We also had Bro. Harris of Brighton branch giving us a visit. He gave a very interesting report on last year’s A.A.D., on which he was elected for the first time in his career. Bro. Harris answered questions that were put to him in a most able manner. Our meeting closed with a vote of thanks to Bro. Harris, who we hope to hear again.

D. Sargent,

Assistant Branch Secretary.

Above is a memo sent to Brighton engine driver Fred Horsman, informing him of his retirement.

 Fred had entered the footplate grades on the 24.06.1889, and through out his railway service he remained a member of the A.S.R.S. & later the N.U.R. 
This was case of many engine man of that the period .

Extracted and adapted from


12th April 1936 

Officers present F. Wilmshurst Chairman, A. Harrison Secretary, 

Bros. E. Tucknott & H. Stedman

Re HOLIDAY Question

Moved Bro. H. Stedman and seconded Bro. E. Tucknott

"We the members effected by the letter from Herbert Jones re Holidays, determine that this matter must be dealt with under the Rail Act 1921 & Appendix therein by L.D.C. 5. The secretary be instructed to forward this resolution to Executive Committee and Secretary of Sectional Council No.2 and ask for immediate action be taken owing to Hebert Jones determination of application for date being laid down for March 31st. We are very definitely for this being effectively dealt with. We are disgusted with the action taken up to now by our General Office".

Re Staff Room

Instructions from Station Master for all other grades to be kept out of same (to be noted) 17 in lobby at once).

Moved Bro. E. Tucknott and seconded Bro. H. Stedman

"A letter be sent to Gen. Office for them to still press for a lobby for our own requirements

Carried Unam.

Extracted and adapted from

Newhaven Branch Meeting

Sunday April 19th 1936

This Branch considered "Wage Negotiations" circular from all angles and all of the opinion that the Company's offer is inadequant and considers that from the loco men's point of view, the rates for night duty, Sunday duty & overtime are of prior importance to the 2 ½% cut and therefore instructs the A.A.D. to thoroughly consider Company's proposals before committing themselves. Proposed by Bro. W. Clarke & seconded by Bro. F. Elmer.





In 1936 saw the opening of Streatham Hill E.M.U.T. Depot 
Streatham Hill A.S.L.E.& F. members were part of 
the Battersea Branch  


MAY 1936


On Thursday, February 27th, Bro. J.F. Brett presided over a large assembly of railmen and their wives at the Carlton Hotel. Bro. "Dick" Coomber, N.U.R., in the vice-chair. The attraction being the presentation to one of the old pioneers of the Trade Union world in the person of retired Driver Jesse Finch, A.S.L.E. & F. Mr W. Powell, locomotive superintendent, Tonbridge and Tunbridge Wells West, with a well-chosen and witty speech, made the presentation, which took the form of a handsome striking clock and an umbrella to Mrs. French. Bro. French, in reply, pointed out to the young fraternity the need for a "clean card," and regular attendance at branch meetings. Bro. F.G. Robinson, indefatigable branch secretary, assisted by Bros. J. Brooker, Bert Burrill and Harry Ovenden, provided an excellent and talented programme. Votes of thanks to Presentation Committee, hosts, and artists, concluding with Auld Lang Syne, brought an enjoyable evening to close all too soon.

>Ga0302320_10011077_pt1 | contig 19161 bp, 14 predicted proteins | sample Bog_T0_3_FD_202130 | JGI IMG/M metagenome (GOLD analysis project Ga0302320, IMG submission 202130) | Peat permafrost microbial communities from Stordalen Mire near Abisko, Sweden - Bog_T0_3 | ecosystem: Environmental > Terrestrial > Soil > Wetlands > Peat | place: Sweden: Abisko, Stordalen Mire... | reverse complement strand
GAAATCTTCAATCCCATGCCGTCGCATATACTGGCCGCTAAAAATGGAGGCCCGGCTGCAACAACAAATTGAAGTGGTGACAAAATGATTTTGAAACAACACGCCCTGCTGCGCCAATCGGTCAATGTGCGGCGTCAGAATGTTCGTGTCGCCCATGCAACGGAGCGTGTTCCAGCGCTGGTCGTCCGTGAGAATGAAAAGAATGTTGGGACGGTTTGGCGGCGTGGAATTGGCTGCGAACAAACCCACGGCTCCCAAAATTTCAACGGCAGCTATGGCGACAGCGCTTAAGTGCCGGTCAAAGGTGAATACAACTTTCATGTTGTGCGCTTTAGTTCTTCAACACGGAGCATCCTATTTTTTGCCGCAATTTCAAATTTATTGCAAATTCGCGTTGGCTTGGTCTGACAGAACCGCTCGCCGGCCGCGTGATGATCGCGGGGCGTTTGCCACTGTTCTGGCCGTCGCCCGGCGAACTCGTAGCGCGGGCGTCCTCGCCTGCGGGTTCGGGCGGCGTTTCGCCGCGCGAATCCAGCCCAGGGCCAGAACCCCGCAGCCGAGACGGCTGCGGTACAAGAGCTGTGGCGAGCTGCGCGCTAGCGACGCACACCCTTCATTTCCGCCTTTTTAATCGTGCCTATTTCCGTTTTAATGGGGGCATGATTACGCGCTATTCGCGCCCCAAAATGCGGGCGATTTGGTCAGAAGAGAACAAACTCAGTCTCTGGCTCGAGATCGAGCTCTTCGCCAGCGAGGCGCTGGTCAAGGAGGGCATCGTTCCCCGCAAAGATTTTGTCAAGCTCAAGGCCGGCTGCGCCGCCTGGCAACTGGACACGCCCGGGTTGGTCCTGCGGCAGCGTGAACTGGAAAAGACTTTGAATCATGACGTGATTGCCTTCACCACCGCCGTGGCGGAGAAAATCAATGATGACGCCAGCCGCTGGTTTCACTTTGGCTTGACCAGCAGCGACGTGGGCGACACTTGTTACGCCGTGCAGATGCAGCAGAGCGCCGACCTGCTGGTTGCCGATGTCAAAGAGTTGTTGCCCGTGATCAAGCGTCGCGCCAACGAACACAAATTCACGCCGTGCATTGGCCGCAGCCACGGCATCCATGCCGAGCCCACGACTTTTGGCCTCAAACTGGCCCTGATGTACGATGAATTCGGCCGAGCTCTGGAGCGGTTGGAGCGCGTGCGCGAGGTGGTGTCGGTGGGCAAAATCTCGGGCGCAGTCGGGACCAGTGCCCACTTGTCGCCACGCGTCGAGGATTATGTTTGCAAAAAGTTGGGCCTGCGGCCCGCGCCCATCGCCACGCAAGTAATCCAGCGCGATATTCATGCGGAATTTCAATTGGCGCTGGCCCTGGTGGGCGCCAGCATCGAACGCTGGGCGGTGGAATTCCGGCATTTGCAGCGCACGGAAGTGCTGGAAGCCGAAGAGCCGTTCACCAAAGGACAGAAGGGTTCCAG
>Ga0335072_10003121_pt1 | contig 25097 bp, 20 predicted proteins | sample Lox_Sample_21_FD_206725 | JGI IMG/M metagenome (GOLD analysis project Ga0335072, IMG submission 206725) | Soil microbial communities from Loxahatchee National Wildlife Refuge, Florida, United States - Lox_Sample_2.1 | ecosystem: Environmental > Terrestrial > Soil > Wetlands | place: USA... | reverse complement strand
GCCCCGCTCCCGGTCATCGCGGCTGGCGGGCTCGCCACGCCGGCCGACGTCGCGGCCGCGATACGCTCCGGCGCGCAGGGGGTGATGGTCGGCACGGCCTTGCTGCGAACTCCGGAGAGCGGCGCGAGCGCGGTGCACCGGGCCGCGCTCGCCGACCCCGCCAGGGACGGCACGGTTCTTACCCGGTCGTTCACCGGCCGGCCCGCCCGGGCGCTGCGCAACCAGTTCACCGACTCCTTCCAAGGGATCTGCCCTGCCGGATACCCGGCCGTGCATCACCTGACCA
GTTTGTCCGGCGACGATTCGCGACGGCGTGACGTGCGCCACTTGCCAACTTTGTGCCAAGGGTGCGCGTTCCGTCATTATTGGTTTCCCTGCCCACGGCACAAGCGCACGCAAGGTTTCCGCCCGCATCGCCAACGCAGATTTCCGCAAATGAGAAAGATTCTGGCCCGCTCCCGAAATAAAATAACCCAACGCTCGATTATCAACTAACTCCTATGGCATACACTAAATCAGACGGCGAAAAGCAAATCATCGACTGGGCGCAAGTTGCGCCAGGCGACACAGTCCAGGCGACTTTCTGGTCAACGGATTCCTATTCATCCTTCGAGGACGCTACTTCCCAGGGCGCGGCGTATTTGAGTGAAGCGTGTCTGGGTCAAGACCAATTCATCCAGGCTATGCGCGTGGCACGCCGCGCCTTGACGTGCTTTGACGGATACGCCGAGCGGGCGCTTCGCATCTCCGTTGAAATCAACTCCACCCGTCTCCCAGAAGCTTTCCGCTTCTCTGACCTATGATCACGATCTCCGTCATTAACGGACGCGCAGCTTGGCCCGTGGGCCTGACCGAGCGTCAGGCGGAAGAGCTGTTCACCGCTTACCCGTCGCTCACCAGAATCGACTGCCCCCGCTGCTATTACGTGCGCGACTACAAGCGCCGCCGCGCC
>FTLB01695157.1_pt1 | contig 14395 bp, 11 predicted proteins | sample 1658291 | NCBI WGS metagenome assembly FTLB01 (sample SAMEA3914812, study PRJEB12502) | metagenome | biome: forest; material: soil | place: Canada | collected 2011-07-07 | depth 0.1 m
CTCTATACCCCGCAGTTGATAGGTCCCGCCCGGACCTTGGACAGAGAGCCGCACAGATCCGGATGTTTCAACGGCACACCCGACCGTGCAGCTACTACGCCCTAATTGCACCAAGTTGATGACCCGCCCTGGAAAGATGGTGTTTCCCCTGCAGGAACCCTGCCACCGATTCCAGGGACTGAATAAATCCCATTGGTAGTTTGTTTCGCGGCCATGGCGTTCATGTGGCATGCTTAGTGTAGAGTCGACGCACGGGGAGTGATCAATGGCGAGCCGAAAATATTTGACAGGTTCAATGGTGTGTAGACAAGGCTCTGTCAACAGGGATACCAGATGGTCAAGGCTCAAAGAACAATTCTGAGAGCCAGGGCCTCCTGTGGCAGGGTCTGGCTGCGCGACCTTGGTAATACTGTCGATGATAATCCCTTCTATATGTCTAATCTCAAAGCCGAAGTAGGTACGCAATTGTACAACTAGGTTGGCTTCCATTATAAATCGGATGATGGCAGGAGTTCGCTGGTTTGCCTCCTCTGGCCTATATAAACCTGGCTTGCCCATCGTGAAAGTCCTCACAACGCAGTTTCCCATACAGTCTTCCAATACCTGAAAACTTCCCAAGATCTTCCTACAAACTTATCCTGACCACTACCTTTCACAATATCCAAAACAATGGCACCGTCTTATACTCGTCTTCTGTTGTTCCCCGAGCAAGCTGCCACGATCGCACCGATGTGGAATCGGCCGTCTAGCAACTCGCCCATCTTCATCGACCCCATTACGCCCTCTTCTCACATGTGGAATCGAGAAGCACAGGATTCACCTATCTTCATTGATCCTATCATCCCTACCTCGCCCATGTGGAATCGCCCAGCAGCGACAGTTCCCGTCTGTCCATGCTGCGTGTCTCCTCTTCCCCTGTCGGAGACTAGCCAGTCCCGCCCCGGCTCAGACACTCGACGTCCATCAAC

Extracted and adapted from 



Sunday 10th May 1936

A.S.L.E.&F. Sectional Council, Secretary, Bro. F. Jeans, and 

Herbert Jones Southern Railway

Extracted and adapted from the Seaford Branch of A.S.L.E.F. minute book.

A Special Joint Meeting of Motormen from the Sussex Coastal depots, of Brighton, West Worthing, Seaford, Eastbourne & Ore. The meeting was held on Sunday 10th May, 1936. The elected Chairman for the meeting, gave a lengthy explanation of the current situation, and letters were read out from A.S.L.E.& F. General Office, the Sectional Council,Secretary, Bro. F. Jeans, and Herbert Jones from Southern Railway. 

After the report from the Chairman and the correspondence had been read out, a lengthy 

discussion took place which resulting a motion being put to the meeting. The motion was 

moved and seconded from Seaford Branch, moved Motorman, Bro. A. Pearce and 

seconded by Bro. H. Stedman which read as follows:-

"We the Motormen of Eastbourne, Seaford, Ore, Brighton and West Worthing, supported by the London District, and call upon the Executive Committee to act immediately, and take up with Southern Railway Company our requirement, having failed to get satisfaction through correspondence to Sectional Council Secretary. To press our claim for Representation and the attitude taken by Herbert Jones against the agreed machinery, further the non-attention to genuine report.” 

"We call upon General Office to allow a Central meeting of Motormen to deal with questions, effecting all Motormen on Southern Railway's Railway.”